It was Down who blazed an impressive trail for Ulster when they landed three All Ireland Football titles in the 1960s, thus affording the province new-found status within the GAA.
In bringing the Sam Maguire Cup across the border for the first time in 1960, Down achieved a significant milestone but when they retained it in 1961 and then went on to replicate the feat in 1968, they not only thrust themselves into a position of sporting eminence but effectively threw down the gauntlet to other sides from the province.
Since then, Derry, Donegal and Armagh – and indeed Down themselves – have ensured that the province has spasmodically dined at the top table.
But yesterday, Tyrone undisputedly earned for themselves the label of a great side as opposed to merely a good team by landing their third All Ireland title in just six years.
In the process, their stunning 1-15 to 0-14 victory over Kerry at Croke Park rendered onto the Kingdom the three in a row they most certainly did not want.
For this was Kerry’s third reversal at the hands of Tyrone since 2003 – and that, in their view, is catastrophic.
They may have had custody of the Sam Maguire Cup for the past two years under the baton of Pat O’Shea yet, given Kerry’s voracious appetite for glory and their unparalleled tradition, the Killarney man may now find himself actually labelled a failure!
And as Kerry strive to come to terms with another shattering blow to their morale, Tyrone stride imperiously to a new peak.
Their togetherness, spirit and towering technique simply deflated their opponents in the end by which time Brian Dooher was ready to take his place in the annals of the sport as the only skipper to lead a side from north of the border to two All Ireland triumphs.
And by then, too, Sean Cavanagh had placed one hand on the Footballer of the Year trophy — if there is any justice, that is – and Mickey Harte had assured himself of a slot right up alongside such legendary managers as Sean Boylan and Mick O’Dwyer.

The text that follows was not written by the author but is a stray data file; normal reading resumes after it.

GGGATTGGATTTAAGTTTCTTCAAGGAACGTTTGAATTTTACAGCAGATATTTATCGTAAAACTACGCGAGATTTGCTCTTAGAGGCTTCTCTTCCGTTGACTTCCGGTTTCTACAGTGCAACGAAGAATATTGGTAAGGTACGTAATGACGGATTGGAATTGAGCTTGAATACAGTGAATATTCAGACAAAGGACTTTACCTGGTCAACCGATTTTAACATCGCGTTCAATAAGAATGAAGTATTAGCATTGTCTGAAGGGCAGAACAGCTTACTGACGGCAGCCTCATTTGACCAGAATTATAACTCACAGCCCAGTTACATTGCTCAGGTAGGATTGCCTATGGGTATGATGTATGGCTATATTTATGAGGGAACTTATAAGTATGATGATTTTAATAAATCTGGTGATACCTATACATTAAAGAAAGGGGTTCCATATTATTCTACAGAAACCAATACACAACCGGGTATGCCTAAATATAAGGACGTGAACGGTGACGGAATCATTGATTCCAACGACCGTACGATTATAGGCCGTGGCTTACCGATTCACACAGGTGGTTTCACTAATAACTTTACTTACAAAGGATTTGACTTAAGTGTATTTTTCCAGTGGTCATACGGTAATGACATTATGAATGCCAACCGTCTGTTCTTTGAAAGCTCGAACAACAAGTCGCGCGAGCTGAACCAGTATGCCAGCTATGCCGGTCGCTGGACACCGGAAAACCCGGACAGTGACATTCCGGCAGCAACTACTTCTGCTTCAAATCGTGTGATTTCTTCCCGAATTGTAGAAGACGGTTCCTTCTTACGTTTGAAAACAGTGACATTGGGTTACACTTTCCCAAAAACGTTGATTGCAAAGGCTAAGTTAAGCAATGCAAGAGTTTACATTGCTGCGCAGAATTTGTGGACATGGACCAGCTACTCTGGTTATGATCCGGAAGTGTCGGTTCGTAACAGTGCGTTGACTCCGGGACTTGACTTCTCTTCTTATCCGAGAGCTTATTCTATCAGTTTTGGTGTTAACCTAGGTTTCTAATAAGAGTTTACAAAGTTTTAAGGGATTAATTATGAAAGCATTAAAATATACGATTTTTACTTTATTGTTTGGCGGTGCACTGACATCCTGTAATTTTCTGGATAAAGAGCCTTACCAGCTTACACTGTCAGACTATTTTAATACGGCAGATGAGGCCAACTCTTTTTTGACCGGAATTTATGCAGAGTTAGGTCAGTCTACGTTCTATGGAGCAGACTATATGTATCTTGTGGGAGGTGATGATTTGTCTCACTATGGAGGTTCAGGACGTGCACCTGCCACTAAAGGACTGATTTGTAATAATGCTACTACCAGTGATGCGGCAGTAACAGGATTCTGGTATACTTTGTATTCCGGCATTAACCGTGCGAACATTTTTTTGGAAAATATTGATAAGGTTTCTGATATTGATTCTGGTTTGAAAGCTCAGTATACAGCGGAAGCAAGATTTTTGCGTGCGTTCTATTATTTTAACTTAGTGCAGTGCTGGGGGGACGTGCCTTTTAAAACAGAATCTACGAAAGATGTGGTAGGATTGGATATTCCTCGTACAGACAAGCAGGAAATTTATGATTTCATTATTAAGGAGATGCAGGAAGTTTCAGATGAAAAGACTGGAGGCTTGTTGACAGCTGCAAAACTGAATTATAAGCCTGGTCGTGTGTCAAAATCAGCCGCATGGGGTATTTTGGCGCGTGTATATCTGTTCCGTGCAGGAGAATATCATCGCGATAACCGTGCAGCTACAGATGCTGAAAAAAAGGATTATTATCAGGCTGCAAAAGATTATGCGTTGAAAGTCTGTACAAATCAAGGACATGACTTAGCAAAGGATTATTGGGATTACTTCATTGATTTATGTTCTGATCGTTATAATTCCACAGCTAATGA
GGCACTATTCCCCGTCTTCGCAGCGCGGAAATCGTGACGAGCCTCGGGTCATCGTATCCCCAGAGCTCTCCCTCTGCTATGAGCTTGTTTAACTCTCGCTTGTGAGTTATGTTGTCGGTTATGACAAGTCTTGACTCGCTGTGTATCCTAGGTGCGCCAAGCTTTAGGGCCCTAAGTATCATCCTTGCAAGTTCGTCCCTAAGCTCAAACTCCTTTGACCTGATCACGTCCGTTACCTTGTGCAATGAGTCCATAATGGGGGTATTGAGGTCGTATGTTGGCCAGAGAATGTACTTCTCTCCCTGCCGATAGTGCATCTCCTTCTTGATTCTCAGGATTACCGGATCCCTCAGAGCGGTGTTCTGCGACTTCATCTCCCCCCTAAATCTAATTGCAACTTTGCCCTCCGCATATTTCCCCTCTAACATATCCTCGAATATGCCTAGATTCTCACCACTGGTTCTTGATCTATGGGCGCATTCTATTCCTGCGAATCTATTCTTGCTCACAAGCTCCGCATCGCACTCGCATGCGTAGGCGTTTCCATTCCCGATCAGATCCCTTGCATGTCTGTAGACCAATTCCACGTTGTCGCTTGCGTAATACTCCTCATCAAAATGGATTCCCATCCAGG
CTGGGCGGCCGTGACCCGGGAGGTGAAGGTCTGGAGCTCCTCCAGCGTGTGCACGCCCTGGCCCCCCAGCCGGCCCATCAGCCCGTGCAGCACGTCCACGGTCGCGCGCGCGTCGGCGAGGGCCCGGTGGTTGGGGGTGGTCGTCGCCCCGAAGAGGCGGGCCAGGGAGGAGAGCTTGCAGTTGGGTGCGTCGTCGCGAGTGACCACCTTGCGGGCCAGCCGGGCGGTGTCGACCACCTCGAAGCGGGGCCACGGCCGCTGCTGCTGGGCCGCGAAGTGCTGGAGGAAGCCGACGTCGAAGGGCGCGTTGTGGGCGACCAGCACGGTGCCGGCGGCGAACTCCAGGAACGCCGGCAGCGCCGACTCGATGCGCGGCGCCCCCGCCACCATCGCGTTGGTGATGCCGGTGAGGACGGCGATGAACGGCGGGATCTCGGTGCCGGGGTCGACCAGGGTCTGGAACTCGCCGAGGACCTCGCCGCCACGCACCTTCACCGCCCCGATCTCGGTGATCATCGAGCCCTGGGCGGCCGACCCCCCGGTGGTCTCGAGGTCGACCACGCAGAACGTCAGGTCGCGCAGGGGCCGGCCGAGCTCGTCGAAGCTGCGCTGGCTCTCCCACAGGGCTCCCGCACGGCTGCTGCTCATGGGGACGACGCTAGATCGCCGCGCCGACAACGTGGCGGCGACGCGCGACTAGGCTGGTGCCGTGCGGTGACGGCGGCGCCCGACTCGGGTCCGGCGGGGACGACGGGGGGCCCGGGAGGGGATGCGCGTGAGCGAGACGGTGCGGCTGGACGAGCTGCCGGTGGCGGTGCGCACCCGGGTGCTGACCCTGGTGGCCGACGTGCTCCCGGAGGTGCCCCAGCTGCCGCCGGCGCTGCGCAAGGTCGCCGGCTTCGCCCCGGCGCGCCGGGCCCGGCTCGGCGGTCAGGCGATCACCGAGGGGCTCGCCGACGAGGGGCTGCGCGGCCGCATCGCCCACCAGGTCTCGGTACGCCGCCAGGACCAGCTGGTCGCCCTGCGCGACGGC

If Tyrone lived dangerously in the first-half yesterday, they demonstrated such a level of positivity and confidence in the second-half that Kerry’s reputation as a county that had already amassed 35 All Ireland crowns was tarnished appreciably.
For Tyrone, this was the sweetest triumph to date, honed out as it was against a backdrop of misfortune and not a little controversy.
Not so long ago elements of the Tyrone support were baying for Harte’s head following the team’s slip-up against Down in the Ulster Championship. Today those same followers are in the vanguard of the clamour to have the Ballygawley master tactician canonised.
If Harte’s stamp was on every element of this latest coup, then the efforts of his players not only did the county proud but helped to discover a new ration of credibility for Ulster football.
And their supreme effort emphasised just what can be achieved through unity of purpose and a sense of self-belief.
In achieving a new level of excellence, Tyrone gave the GAA hierarchy considerable cause for heaving a sigh of relief.
It is an open secret that recent All Ireland finals in both hurling and football have done little to enhance the reputation of the Association in general and its showpiece occasions in particular.
But yesterday’s titanic contest ensured that the natural order was restored.
Except in Kerry, that is.